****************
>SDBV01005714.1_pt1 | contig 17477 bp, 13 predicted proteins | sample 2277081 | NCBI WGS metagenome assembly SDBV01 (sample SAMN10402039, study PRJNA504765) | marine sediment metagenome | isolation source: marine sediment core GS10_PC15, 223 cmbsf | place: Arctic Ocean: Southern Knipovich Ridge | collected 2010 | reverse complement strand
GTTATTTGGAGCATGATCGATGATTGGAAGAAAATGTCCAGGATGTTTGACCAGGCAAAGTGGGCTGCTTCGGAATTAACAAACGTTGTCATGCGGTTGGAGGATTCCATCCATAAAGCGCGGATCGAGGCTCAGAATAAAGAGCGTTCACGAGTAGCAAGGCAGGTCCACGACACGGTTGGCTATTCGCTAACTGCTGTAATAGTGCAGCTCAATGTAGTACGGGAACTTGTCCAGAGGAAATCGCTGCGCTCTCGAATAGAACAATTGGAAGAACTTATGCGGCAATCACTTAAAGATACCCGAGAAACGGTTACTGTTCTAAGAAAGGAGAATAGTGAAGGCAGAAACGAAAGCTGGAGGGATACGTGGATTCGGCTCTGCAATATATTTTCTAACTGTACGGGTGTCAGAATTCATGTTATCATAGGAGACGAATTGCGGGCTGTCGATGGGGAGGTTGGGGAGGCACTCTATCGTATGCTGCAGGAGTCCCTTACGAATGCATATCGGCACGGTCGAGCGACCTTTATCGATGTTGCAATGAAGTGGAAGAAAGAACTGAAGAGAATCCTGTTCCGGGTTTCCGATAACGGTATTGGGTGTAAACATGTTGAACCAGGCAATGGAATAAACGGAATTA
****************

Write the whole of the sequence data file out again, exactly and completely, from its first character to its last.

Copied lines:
>SDBV01005714.1_pt1 | contig 17477 bp, 13 predicted proteins | sample 2277081 | NCBI WGS metagenome assembly SDBV01 (sample SAMN10402039, study PRJNA504765) | marine sediment metagenome | isolation source: marine sediment core GS10_PC15, 223 cmbsf | place: Arctic Ocean: Southern Knipovich Ridge | collected 2010 | reverse complement strand
GTTATTTGGAGCATGATCGATGATTGGAAGAAAATGTCCAGGATGTTTGACCAGGCAAAGTGGGCTGCTTCGGAATTAACAAACGTTGTCATGCGGTTGGAGGATTCCATCCATAAAGCGCGGATCGAGGCTCAGAATAAAGAGCGTTCACGAGTAGCAAGGCAGGTCCACGACACGGTTGGCTATTCGCTAACTGCTGTAATAGTGCAGCTCAATGTAGTACGGGAACTTGTCCAGAGGAAATCGCTGCGCTCTCGAATAGAACAATTGGAAGAACTTATGCGGCAATCACTTAAAGATACCCGAGAAACGGTTACTGTTCTAAGAAAGGAGAATAGTGAAGGCAGAAACGAAAGCTGGAGGGATACGTGGATTCGGCTCTGCAATATATTTTCTAACTGTACGGGTGTCAGAATTCATGTTATCATAGGAGACGAATTGCGGGCTGTCGATGGGGAGGTTGGGGAGGCACTCTATCGTATGCTGCAGGAGTCCCTTACGAATGCATATCGGCACGGTCGAGCGACCTTTATCGATGTTGCAATGAAGTGGAAGAAAGAACTGAAGAGAATCCTGTTCCGGGTTTCCGATAACGGTATTGGGTGTAAACATGTTGAACCAGGCAATGGAATAAACGGAATTA